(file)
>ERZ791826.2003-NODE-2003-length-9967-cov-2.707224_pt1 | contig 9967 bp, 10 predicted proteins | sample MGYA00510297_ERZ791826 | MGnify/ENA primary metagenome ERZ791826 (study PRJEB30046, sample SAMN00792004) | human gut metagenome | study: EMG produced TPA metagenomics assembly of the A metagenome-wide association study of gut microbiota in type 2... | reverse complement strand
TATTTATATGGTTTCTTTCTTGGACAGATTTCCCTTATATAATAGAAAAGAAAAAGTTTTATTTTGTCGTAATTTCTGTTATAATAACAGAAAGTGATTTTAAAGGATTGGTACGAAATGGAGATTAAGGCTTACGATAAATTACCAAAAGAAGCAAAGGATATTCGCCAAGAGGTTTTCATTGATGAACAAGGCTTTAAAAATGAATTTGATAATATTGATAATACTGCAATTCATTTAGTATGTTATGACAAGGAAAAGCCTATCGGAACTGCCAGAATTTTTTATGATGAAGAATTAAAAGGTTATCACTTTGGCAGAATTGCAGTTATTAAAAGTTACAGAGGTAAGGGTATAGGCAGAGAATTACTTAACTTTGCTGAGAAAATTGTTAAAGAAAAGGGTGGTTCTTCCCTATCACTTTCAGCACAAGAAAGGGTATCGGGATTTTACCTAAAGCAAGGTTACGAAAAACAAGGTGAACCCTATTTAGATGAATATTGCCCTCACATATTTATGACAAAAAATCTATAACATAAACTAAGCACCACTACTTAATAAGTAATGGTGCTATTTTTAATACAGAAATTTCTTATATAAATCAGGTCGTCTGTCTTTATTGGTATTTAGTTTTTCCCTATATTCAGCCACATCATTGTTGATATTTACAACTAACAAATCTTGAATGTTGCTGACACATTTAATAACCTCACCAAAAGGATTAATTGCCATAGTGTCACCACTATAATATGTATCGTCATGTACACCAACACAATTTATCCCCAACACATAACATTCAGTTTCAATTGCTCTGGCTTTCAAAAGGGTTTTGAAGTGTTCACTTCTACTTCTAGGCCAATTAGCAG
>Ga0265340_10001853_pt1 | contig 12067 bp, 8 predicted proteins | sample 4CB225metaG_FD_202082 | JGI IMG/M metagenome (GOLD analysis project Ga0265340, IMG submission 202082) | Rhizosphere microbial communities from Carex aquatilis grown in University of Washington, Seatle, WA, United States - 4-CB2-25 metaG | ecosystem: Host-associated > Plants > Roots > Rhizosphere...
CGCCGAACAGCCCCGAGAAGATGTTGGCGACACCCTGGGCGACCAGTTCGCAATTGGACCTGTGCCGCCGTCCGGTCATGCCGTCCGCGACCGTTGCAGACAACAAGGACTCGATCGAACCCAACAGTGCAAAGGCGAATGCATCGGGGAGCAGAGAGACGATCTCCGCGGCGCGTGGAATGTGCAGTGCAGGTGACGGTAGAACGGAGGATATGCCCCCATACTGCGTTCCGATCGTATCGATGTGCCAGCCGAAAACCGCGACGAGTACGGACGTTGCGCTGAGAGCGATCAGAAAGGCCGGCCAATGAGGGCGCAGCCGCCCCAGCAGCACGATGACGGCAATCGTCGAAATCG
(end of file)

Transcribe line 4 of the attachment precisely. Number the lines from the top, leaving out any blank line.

CGCCGAACAGCCCCGAGAAGATGTTGGCGACACCCTGGGCGACCAGTTCGCAATTGGACCTGTGCCGCCGTCCGGTCATGCCGTCCGCGACCGTTGCAGACAACAAGGACTCGATCGAACCCAACAGTGCAAAGGCGAATGCATCGGGGAGCAGAGAGACGATCTCCGCGGCGCGTGGAATGTGCAGTGCAGGTGACGGTAGAACGGAGGATATGCCCCCATACTGCGTTCCGATCGTATCGATGTGCCAGCCGAAAACCGCGACGAGTACGGACGTTGCGCTGAGAGCGATCAGAAAGGCCGGCCAATGAGGGCGCAGCCGCCCCAGCAGCACGATGACGGCAATCGTCGAAATCG